HAO Colloquium - Prantika Bhowmick, Durham University

Two Classes of Eruptive during Solar Minimum

Prantika Bhowmik (presenting) & Anthony Yeates

During Solar Minimum, the Sun is relatively inactive with few sunspots observed on the solar surface. Consequently, we observe a smaller number of highly energetic events such as solar flares or coronal mass ejections (CMEs), which are often associated with active regions on the photosphere. Nonetheless, our magnetofrictional simulations during the minimum period suggest that the solar corona is still dynamically evolving in response to the large-scale shearing velocities on the solar surface. The non-potential evolution of the corona leads to the accumulation of magnetic free energy and helicity, which is periodically shed in eruptive events. We find that these events fall into two distinct classes. One set of events are caused by eruption and ejection of low-lying coronal flux ropes and could explain the origin of occasional CMEs during Solar Minimum. The other set of events are not driven by the destabilisation of low-lying structures but rather by eruption of overlying sheared arcades. These could be associated with streamer blowouts which are often considered as potential candidates for stealth CMEs. The two classes differ significantly in the amount of magnetic flux and helicity shed through the outer coronal boundary. We additionally explore how other measurables such as current, open magnetic flux, free energy, coronal holes, and the horizontal component of the magnetic field on the outer model boundary vary during the two classes of event. This study emphasises the importance and necessity of understanding the dynamics of the coronal magnetic field during Solar Minimum.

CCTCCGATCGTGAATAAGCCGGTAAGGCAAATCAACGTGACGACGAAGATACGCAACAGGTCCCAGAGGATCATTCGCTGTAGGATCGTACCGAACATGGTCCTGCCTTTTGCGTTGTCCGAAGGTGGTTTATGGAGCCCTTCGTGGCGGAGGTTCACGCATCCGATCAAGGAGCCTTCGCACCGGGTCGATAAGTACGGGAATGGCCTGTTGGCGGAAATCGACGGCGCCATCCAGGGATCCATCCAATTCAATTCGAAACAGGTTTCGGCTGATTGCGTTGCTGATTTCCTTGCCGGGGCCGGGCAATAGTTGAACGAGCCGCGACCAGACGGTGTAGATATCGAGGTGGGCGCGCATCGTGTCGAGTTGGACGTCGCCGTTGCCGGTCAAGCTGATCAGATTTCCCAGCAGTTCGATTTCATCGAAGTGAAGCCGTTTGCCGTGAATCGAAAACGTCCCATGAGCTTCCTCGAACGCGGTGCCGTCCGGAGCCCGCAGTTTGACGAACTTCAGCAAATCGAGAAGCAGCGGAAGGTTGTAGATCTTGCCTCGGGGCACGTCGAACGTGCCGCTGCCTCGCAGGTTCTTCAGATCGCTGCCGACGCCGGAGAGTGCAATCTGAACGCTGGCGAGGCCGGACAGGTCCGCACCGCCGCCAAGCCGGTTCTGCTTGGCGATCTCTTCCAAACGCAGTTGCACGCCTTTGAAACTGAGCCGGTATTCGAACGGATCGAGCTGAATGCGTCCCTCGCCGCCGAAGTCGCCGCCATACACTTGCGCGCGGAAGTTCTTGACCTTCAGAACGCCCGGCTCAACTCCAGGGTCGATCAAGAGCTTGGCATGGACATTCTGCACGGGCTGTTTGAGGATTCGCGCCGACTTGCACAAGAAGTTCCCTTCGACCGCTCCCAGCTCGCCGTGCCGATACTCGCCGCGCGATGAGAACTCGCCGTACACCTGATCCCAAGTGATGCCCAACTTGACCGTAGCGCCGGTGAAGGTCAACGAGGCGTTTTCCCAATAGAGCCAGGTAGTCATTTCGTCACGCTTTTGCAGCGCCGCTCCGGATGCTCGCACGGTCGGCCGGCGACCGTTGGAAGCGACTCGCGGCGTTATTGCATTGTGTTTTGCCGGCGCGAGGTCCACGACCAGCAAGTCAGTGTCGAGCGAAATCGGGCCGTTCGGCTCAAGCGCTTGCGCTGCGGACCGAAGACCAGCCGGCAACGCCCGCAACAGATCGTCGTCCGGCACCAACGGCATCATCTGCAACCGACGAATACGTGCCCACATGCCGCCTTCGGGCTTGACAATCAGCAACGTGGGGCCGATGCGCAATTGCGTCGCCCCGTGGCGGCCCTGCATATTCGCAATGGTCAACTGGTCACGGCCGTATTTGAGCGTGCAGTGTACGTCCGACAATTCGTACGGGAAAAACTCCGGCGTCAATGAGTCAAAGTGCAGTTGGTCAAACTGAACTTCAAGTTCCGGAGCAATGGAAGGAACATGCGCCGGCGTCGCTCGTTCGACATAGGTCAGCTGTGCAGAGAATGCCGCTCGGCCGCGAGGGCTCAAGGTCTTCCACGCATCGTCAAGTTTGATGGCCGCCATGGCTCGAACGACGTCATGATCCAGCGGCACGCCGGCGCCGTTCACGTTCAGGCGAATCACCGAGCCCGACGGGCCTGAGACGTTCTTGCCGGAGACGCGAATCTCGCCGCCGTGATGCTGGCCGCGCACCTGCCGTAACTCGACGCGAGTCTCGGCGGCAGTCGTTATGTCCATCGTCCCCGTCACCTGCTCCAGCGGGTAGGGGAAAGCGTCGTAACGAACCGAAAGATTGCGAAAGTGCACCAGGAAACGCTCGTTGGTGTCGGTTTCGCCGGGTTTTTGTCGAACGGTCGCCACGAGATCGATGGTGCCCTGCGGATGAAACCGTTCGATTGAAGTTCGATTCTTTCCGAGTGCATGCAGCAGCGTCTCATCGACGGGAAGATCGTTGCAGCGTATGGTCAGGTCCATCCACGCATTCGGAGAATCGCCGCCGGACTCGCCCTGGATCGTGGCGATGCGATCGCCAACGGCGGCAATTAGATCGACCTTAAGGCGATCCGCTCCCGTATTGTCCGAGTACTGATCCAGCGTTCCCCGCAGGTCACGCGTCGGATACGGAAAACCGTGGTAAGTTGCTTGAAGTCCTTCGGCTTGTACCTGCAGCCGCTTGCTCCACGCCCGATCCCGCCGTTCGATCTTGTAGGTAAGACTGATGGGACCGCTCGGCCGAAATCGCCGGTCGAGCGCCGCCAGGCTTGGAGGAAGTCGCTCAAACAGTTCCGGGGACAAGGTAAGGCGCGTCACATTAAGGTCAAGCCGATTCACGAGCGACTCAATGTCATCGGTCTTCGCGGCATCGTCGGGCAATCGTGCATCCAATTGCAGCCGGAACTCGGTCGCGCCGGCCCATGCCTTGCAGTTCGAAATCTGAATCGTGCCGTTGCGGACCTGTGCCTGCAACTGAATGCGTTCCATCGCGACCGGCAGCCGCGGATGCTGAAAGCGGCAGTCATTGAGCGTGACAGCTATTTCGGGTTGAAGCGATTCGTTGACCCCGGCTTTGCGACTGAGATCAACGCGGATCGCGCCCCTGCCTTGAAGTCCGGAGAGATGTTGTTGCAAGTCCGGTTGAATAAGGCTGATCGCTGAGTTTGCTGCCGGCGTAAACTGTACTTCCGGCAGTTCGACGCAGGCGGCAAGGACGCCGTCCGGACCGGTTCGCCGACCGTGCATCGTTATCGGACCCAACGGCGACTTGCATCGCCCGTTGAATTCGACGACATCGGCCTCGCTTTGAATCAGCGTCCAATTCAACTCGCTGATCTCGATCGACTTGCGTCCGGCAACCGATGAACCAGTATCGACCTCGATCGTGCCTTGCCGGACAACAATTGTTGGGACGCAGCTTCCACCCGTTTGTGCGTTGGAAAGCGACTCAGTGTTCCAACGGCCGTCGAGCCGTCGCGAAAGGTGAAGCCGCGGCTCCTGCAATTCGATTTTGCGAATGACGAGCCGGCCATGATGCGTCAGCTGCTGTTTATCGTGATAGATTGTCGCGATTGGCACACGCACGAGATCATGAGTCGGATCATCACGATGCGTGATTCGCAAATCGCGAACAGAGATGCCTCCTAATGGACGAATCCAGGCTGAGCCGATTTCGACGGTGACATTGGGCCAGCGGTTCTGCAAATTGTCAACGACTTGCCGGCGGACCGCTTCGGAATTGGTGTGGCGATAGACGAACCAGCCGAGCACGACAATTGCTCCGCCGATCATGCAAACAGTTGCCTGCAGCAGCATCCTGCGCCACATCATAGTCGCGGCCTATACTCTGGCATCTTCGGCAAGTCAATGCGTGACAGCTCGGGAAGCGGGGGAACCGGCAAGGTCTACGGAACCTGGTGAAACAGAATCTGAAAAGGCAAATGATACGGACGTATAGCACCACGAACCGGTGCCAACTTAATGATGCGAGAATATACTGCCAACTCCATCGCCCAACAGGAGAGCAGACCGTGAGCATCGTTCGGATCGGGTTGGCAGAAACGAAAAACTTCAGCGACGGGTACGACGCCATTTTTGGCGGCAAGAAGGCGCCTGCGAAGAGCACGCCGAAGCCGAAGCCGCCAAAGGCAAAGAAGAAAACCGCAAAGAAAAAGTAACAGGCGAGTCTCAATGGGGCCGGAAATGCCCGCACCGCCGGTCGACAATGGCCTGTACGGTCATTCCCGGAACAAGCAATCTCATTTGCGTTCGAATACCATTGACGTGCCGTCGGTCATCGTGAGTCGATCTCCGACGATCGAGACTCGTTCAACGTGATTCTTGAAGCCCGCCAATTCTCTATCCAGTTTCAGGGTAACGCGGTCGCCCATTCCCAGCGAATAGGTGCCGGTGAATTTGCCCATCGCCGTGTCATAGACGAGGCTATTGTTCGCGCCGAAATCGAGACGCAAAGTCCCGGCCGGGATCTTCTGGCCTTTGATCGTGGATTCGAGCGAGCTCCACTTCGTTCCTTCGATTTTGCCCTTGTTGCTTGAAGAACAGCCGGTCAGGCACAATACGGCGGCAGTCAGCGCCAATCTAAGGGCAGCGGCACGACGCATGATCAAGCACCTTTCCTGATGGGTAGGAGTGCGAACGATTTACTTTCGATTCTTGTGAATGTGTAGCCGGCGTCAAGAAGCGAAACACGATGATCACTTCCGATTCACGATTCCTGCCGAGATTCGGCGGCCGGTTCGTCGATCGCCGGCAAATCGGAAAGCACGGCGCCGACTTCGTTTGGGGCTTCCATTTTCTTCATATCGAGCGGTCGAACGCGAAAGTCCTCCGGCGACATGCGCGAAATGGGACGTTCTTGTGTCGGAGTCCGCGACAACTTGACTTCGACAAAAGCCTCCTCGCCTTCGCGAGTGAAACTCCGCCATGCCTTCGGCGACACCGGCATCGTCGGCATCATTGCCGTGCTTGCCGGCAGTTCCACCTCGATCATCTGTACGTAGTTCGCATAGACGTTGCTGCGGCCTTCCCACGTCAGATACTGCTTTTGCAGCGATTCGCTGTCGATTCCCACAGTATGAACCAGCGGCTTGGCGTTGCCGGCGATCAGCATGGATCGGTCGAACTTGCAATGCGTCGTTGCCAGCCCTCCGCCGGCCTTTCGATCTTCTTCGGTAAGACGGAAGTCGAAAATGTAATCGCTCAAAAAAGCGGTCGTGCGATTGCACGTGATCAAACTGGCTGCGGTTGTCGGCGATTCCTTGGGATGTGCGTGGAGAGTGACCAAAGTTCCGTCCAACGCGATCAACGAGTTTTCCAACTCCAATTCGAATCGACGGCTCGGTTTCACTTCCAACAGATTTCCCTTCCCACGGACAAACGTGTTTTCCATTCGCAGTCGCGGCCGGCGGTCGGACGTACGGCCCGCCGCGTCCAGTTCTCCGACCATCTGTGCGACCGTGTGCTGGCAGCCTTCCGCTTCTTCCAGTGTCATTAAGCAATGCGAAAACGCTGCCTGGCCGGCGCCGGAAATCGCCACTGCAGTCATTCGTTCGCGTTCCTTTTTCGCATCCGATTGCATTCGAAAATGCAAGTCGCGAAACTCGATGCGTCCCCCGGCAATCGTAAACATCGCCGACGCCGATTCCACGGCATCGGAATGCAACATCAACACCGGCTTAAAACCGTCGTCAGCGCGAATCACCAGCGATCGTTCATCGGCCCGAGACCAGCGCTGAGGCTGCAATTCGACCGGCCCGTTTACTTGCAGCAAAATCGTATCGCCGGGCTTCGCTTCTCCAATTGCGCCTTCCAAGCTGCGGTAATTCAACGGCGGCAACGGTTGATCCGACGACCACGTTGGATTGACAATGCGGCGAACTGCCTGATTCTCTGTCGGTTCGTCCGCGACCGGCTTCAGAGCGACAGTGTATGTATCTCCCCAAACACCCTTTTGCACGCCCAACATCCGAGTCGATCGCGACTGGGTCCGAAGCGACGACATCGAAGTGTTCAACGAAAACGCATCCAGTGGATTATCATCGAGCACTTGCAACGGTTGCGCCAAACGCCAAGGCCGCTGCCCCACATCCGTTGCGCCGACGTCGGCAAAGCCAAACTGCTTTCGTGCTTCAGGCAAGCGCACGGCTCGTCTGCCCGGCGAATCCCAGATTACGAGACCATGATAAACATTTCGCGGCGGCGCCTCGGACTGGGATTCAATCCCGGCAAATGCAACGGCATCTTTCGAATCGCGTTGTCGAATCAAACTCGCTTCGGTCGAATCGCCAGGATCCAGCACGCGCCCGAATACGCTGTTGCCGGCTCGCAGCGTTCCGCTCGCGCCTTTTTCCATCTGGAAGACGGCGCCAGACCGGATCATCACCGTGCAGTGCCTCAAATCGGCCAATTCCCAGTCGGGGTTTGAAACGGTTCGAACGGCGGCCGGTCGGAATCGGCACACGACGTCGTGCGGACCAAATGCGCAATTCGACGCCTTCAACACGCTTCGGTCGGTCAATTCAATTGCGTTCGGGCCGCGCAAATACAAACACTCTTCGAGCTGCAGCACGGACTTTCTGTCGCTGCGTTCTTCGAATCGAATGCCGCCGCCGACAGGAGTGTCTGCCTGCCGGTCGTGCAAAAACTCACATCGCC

Date and time: 
Wednesday, September 15, 2021 - 2:00pm to 3:00pm